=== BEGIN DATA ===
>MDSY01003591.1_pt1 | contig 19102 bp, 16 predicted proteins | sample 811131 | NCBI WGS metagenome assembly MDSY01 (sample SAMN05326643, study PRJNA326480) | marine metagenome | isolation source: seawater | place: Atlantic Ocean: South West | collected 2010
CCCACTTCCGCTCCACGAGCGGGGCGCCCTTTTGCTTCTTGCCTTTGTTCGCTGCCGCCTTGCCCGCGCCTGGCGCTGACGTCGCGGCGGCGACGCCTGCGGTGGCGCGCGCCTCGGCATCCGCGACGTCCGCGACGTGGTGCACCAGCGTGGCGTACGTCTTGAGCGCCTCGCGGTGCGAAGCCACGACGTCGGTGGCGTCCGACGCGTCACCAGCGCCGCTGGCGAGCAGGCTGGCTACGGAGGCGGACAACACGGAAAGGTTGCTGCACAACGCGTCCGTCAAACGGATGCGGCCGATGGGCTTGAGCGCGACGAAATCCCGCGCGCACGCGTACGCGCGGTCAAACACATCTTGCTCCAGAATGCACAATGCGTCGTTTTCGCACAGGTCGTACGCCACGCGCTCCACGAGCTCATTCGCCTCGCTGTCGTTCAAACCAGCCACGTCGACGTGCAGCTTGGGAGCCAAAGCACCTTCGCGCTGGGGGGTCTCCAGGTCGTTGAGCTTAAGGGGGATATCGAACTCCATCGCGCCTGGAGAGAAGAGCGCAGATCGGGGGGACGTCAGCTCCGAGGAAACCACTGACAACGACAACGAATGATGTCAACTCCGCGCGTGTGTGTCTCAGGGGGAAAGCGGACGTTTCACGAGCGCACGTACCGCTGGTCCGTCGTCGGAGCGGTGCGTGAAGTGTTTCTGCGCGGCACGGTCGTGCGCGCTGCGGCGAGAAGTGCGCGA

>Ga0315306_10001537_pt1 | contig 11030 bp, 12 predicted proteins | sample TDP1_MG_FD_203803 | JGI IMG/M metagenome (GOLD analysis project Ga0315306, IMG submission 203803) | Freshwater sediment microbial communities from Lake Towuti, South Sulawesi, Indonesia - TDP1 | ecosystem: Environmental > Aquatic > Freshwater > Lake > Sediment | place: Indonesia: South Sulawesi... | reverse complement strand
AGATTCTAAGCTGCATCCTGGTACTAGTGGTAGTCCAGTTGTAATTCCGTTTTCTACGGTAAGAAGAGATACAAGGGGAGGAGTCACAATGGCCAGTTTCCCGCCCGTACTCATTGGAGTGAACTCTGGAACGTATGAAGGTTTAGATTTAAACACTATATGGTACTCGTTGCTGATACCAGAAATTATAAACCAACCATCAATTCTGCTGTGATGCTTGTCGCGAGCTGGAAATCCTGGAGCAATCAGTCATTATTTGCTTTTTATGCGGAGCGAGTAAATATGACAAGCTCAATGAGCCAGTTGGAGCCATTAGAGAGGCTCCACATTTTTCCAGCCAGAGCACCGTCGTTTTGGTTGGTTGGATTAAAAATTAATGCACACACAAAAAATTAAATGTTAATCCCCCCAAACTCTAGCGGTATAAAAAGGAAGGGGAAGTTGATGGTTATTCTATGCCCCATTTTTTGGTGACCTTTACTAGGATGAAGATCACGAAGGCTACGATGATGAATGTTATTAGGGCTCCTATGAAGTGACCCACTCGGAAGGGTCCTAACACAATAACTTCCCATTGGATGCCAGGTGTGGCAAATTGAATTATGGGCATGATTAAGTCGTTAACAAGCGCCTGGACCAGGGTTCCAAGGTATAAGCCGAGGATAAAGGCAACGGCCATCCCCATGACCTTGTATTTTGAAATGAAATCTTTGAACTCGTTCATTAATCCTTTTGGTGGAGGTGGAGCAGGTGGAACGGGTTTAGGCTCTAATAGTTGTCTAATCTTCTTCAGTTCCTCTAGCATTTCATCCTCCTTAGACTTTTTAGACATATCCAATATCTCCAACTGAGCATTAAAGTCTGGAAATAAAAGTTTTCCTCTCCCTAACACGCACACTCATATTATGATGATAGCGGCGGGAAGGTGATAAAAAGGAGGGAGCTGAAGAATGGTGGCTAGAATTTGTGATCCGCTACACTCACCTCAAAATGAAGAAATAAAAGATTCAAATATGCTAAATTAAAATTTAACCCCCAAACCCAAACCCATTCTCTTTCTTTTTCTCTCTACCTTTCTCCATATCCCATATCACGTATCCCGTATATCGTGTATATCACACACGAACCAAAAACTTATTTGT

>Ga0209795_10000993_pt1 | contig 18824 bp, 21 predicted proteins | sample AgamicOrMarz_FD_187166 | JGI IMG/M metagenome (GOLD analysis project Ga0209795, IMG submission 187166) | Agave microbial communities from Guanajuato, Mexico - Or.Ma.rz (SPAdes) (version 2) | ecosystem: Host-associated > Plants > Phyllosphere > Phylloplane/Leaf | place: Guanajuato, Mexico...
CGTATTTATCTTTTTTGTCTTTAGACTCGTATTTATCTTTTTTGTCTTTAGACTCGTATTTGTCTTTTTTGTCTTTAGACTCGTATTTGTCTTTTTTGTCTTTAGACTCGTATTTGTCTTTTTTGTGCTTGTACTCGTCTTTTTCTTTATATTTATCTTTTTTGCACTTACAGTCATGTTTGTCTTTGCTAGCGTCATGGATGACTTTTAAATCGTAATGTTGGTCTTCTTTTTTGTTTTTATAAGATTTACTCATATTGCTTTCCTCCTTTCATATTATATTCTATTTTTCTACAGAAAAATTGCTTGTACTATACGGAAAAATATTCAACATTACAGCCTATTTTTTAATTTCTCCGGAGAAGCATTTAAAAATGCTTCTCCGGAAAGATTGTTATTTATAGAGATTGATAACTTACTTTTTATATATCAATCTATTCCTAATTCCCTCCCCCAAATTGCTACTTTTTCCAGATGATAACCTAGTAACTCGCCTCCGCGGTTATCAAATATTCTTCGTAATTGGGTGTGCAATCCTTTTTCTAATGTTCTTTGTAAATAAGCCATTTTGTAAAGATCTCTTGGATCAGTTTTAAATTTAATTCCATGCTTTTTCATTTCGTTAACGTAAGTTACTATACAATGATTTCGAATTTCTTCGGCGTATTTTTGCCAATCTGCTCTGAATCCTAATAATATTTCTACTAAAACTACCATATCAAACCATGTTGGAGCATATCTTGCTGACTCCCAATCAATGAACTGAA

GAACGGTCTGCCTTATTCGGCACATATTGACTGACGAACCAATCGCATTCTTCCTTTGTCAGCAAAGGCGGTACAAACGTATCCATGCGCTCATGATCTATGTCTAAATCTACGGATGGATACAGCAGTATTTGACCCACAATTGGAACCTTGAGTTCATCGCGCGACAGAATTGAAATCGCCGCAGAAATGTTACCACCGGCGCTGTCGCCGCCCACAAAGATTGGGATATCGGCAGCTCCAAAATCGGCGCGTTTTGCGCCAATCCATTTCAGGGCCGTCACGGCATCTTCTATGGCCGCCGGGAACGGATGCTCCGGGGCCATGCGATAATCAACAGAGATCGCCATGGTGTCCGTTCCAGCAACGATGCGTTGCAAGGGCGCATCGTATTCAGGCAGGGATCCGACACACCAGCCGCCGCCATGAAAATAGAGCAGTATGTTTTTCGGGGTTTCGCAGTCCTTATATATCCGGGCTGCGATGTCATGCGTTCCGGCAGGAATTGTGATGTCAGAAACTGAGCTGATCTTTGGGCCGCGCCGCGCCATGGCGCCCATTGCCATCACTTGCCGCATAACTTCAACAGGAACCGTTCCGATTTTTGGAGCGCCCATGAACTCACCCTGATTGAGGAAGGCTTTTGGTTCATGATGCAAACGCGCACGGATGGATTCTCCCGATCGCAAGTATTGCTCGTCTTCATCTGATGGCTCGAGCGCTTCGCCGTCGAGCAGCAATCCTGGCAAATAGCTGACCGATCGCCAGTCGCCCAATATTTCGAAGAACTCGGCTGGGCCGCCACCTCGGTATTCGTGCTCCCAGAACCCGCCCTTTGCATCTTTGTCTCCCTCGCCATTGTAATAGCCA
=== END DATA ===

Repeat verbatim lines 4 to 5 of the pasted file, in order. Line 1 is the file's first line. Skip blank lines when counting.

AGATTCTAAGCTGCATCCTGGTACTAGTGGTAGTCCAGTTGTAATTCCGTTTTCTACGGTAAGAAGAGATACAAGGGGAGGAGTCACAATGGCCAGTTTCCCGCCCGTACTCATTGGAGTGAACTCTGGAACGTATGAAGGTTTAGATTTAAACACTATATGGTACTCGTTGCTGATACCAGAAATTATAAACCAACCATCAATTCTGCTGTGATGCTTGTCGCGAGCTGGAAATCCTGGAGCAATCAGTCATTATTTGCTTTTTATGCGGAGCGAGTAAATATGACAAGCTCAATGAGCCAGTTGGAGCCATTAGAGAGGCTCCACATTTTTCCAGCCAGAGCACCGTCGTTTTGGTTGGTTGGATTAAAAATTAATGCACACACAAAAAATTAAATGTTAATCCCCCCAAACTCTAGCGGTATAAAAAGGAAGGGGAAGTTGATGGTTATTCTATGCCCCATTTTTTGGTGACCTTTACTAGGATGAAGATCACGAAGGCTACGATGATGAATGTTATTAGGGCTCCTATGAAGTGACCCACTCGGAAGGGTCCTAACACAATAACTTCCCATTGGATGCCAGGTGTGGCAAATTGAATTATGGGCATGATTAAGTCGTTAACAAGCGCCTGGACCAGGGTTCCAAGGTATAAGCCGAGGATAAAGGCAACGGCCATCCCCATGACCTTGTATTTTGAAATGAAATCTTTGAACTCGTTCATTAATCCTTTTGGTGGAGGTGGAGCAGGTGGAACGGGTTTAGGCTCTAATAGTTGTCTAATCTTCTTCAGTTCCTCTAGCATTTCATCCTCCTTAGACTTTTTAGACATATCCAATATCTCCAACTGAGCATTAAAGTCTGGAAATAAAAGTTTTCCTCTCCCTAACACGCACACTCATATTATGATGATAGCGGCGGGAAGGTGATAAAAAGGAGGGAGCTGAAGAATGGTGGCTAGAATTTGTGATCCGCTACACTCACCTCAAAATGAAGAAATAAAAGATTCAAATATGCTAAATTAAAATTTAACCCCCAAACCCAAACCCATTCTCTTTCTTTTTCTCTCTACCTTTCTCCATATCCCATATCACGTATCCCGTATATCGTGTATATCACACACGAACCAAAAACTTATTTGT

>Ga0209795_10000993_pt1 | contig 18824 bp, 21 predicted proteins | sample AgamicOrMarz_FD_187166 | JGI IMG/M metagenome (GOLD analysis project Ga0209795, IMG submission 187166) | Agave microbial communities from Guanajuato, Mexico - Or.Ma.rz (SPAdes) (version 2) | ecosystem: Host-associated > Plants > Phyllosphere > Phylloplane/Leaf | place: Guanajuato, Mexico...